Like Henry Thomas and a few others of the same generation, Jerry O'Connell proves that second acts are far from impossible for Hollywood actors who began their careers as children. O'Connell first gained recognition among film fans as "that fat kid from Stand By Me," when he starred in the 1986 Rob Reiner film at the age of eleven - then experienced a massive physical transformation. Several years and many lost pounds later, O'Connell emerged as a tall, handsome screen lothario, a development that provoked substantial commentary from both film critics and any number of lay viewers.
Born in New York City on February 17, 1974, O'Connell enrolled in acting classes at the age of six. He obtained his first professional assignments acting in commercials when he was ten, and a year later made his film debut in the critically acclaimed Stand By Me. Though somewhat overshadowed by the presence of teen idol co-stars River Phoenix and Corey Feldman, O'Connell still managed to win a place in the coming-of-age pantheon. After Stand By Me, he appeared in the memorable syndicated television series My Secret Identity (as a high schooler with superpowers) and enrolled at Manhattan's Professional Children's School. Following his graduation, he attended New York University, where he attained a B.A. in Film and Television in 1995. While still an NYU student, O'Connell appeared in the eminently forgettable Jason Priestley vehicle Calendar Girl (1993).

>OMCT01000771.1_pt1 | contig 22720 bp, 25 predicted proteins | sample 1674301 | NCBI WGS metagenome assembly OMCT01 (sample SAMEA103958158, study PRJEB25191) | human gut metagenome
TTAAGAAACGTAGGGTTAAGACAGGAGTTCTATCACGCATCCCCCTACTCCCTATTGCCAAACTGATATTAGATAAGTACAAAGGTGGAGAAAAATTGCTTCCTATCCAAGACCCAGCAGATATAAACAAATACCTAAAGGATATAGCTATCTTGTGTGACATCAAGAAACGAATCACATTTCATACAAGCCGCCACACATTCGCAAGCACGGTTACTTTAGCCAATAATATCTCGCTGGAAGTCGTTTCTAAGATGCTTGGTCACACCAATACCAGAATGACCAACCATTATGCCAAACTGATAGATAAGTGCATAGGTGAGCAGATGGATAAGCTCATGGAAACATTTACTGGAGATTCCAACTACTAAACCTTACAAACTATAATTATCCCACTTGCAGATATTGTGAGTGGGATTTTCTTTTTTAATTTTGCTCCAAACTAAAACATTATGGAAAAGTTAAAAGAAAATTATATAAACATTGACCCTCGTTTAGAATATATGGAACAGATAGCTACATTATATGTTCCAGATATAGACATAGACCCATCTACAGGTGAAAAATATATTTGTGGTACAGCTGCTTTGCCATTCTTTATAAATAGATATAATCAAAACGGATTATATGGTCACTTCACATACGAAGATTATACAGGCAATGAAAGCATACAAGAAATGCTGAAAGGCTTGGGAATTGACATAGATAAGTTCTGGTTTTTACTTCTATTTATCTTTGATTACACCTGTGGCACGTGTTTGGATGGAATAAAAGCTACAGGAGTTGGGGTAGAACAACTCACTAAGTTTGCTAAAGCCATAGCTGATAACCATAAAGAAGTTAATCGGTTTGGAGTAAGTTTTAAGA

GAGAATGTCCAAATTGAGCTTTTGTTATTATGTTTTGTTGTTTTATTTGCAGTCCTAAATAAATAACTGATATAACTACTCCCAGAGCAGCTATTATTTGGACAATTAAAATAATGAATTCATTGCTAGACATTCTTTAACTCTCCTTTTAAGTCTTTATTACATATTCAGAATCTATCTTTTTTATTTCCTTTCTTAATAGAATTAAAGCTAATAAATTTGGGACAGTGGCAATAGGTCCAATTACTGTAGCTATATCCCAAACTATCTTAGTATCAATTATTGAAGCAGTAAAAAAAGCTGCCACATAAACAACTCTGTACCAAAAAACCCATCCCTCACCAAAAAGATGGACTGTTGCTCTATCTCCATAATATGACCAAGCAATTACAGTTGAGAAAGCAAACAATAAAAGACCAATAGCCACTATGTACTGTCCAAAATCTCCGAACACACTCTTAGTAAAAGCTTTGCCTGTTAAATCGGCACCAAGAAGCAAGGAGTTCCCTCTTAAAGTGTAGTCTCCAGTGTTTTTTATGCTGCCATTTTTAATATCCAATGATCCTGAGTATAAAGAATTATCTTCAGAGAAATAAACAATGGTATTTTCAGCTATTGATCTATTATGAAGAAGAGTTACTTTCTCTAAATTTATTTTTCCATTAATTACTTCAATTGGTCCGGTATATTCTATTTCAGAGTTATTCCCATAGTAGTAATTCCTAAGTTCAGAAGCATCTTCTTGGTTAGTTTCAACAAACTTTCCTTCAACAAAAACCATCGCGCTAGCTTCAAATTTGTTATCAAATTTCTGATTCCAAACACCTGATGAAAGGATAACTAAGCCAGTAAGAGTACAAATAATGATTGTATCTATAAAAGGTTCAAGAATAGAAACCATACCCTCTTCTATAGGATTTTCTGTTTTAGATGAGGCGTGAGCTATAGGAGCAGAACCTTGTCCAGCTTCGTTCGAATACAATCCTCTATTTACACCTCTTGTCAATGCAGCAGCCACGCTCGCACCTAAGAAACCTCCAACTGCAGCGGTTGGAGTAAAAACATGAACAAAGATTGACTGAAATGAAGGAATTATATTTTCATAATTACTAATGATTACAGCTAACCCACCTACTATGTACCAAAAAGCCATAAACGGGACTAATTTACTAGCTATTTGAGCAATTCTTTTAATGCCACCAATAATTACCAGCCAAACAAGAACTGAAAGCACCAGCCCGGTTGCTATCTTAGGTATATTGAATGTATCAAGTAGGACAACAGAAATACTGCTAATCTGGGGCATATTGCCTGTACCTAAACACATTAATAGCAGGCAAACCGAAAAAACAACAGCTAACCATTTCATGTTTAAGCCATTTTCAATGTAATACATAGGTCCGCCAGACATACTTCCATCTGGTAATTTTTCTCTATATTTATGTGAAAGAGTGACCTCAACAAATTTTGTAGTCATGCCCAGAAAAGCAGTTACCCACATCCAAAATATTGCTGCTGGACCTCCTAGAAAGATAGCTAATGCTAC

After his college graduation, O'Connell began to pursue thesping full-time. He soon landed a starring role on the sci-fi series Sliders, which, despite low ratings, had a very loyal viewership. In 1996, the actor's popularity grew beyond the confines of television when he starred in both Joe's Apartment and Jerry Maguire. The latter film was a particular success, and O'Connell began to land steady film assignments once again. Next up was the slasher movie Scream 2 (1997), in which he played Neve Campbell's boyfriend. After an uncredited role in the Jennifer Love Hewitt vehicle Can't Hardly Wait (1998), O'Connell returned to television to star as a young Vietnam War soldier in the miniseries The '60s in 1999. That same year, he starred as a neanderthal-like jock in Body Shots, a film about the search for love and/or a lay amongst a group of Los Angeles twentysomethings.
At this point, if O'Connell still carried a full resume, he often seemed to alternate between respectable A-list material - such as the disappointing but ambitious Brian De Palma sci-fi'er Mission to Mars (2000) and the generally pleasant family comedy Yours, Mine and Ours (2005) - and ridiculous studio dreck, such as the misogynistic sex comedy Tomcats (2001) and the awful 2002 "family" picture Kangaroo Jack (where the actor co-starred alongside a wisecracking CG-animated marsupial). In fall 2007, O'Connell trekked back to the small screen for one of the three lead roles in the sitcom Carpoolers - about a cadre of male buddies who share rides to and from work each day.
O'Connell would spend the next few years appearing in movies like Obsessed and Piranha, in addition to successful TV runs like Do Not Disturb and The Defenders.
O'Connell married supermodel and actress Rebecca Romijn in 2007. The two have two children.